Survey finds #MeToo movement affects mental and physical health

By John Murphy, MDLinx
Published November 13, 2018

Key Takeaways

Women report feeling more anger and more confidence since the #MeToo movement began, according to researchers who presented their findings on November 13 at the American Public Health Association’s 2018 Annual Meeting and Expo, San Diego, CA.

Men have also experienced similar feelings associated with the #MeToo movement, but to a lesser extent than women, according to the results of a survey by researchers at North Dakota State University (NDSU), Fargo, ND.

Women reported experiencing more days feeling confident, healthy, and full of energy since the start of the #MeToo movement, the researchers found. But women also reported more days feeling sad, having trouble sleeping, and feeling that their mental health wasn’t good.

Overall, women and men reported having more days feeling angry, although women reported a greater number of these days.

The researchers also found that neither women or men felt differently about their safety and security in the workplace, school, or other public places.

Why now?

“In the fall of 2017, many women, some high profile, came forward in a very public way to share their stories of sexual harassment. As a result of this, we began asking questions about what effects the #MeToo movement was having on the health and perceptions of safety of men and women in our campus community,” said study investigator Mary Larson, PhD, MPH, assistant professor, Department of Public Health, NDSU.

Because the #MeToo movement and the increased focus on sexual assault and harassment may cause re-traumatization for survivors, some individuals may experience worse mental or physical health, Dr. Larson and colleagues hypothesized. The attention to these issues may even affect the health, positively or negatively, of people who haven’t been directly abused or harassed but who are also impacted by this issue.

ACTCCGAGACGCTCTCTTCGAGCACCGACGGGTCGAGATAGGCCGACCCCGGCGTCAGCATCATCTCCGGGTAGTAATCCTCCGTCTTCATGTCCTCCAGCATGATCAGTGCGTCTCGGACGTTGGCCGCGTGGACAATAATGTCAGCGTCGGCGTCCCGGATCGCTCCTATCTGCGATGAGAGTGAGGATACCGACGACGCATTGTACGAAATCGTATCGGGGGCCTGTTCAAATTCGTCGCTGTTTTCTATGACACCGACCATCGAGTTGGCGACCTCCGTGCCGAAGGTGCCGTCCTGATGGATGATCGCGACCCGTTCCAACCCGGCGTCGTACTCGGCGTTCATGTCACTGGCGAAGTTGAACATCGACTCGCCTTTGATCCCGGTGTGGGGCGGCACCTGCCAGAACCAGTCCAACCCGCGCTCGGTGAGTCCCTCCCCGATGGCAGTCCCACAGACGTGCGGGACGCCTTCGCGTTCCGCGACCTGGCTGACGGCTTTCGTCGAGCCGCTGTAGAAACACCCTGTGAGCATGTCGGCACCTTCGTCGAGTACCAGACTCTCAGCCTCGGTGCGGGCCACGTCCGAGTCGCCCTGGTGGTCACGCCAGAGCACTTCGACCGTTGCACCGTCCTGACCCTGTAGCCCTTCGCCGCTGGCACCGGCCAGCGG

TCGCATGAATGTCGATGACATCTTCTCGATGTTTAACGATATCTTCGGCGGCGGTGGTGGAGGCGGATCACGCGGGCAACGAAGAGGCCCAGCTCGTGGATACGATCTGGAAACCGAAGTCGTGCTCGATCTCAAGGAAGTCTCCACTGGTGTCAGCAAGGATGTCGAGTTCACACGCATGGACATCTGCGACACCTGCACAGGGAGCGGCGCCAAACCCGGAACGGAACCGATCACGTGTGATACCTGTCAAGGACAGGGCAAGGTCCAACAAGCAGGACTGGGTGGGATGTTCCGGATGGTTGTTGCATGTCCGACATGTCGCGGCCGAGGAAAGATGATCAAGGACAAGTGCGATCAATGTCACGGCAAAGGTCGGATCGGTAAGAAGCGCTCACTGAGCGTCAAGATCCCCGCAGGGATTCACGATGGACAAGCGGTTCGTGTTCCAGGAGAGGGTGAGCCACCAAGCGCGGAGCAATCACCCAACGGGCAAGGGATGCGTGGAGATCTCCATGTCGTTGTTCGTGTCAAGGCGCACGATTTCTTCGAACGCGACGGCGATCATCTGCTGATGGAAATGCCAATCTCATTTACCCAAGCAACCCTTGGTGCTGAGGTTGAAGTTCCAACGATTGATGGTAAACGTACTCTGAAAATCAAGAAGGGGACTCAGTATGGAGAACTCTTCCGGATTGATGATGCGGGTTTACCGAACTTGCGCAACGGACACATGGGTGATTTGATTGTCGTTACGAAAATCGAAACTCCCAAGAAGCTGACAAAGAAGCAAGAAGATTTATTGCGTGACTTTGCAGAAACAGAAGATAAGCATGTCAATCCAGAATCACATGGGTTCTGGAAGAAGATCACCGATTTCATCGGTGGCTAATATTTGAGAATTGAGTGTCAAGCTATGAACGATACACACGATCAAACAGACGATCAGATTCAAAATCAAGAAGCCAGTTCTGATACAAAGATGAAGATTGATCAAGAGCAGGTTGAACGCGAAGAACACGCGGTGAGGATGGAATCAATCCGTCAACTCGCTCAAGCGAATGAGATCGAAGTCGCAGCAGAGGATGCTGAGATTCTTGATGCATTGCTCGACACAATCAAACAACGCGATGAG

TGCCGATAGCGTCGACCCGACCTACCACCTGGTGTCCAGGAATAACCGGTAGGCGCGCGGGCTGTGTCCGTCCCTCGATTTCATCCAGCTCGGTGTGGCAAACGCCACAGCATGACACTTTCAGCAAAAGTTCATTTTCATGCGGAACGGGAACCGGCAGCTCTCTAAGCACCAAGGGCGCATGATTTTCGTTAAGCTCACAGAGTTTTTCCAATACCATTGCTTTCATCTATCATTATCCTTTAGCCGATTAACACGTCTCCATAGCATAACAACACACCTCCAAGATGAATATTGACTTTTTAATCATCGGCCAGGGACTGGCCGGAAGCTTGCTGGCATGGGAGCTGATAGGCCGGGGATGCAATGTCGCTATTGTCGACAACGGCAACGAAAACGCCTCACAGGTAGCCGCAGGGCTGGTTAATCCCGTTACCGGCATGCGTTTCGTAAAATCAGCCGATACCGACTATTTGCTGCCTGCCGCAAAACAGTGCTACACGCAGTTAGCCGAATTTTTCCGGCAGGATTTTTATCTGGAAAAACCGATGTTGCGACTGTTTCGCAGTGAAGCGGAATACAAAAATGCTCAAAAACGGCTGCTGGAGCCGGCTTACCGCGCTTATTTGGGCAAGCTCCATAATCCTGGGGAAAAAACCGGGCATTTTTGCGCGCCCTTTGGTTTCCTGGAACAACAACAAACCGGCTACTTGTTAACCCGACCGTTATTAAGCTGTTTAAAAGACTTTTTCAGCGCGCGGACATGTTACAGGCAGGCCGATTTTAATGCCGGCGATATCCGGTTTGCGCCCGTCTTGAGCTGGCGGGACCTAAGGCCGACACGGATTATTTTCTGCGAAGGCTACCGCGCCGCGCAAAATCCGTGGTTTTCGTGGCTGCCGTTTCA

To find out, the researchers conducted an online survey of NDSU faculty, staff, and students (nearly 38,000 potential participants) to identify their perceived changes in health since first becoming aware of the #MeToo movement.

“We are hopeful that this work will spur future research, and, more importantly, policy, systems, environmental, and educational approaches that will prevent sexual harassment from occurring in the first place,” Dr. Larson said.

The NDSU survey dovetails with other current research, such as a recent article in The Lancet that called for more studies about the impact of sexual harassment on health outcomes.

The authors of that article point out that women are more likely to have adverse health effects after sexual harassment. In addition, victims, witnesses, and bystanders of sexual harassment can suffer psychological consequences such as depression, anxiety, and post-traumatic stress disorder—all of which are risk factors for chronic diseases.

“The #MeToo movement presents an opportunity for the public health community to consider sexual harassment a health issue with implications for disease prevention and health promotion,” the authors wrote.

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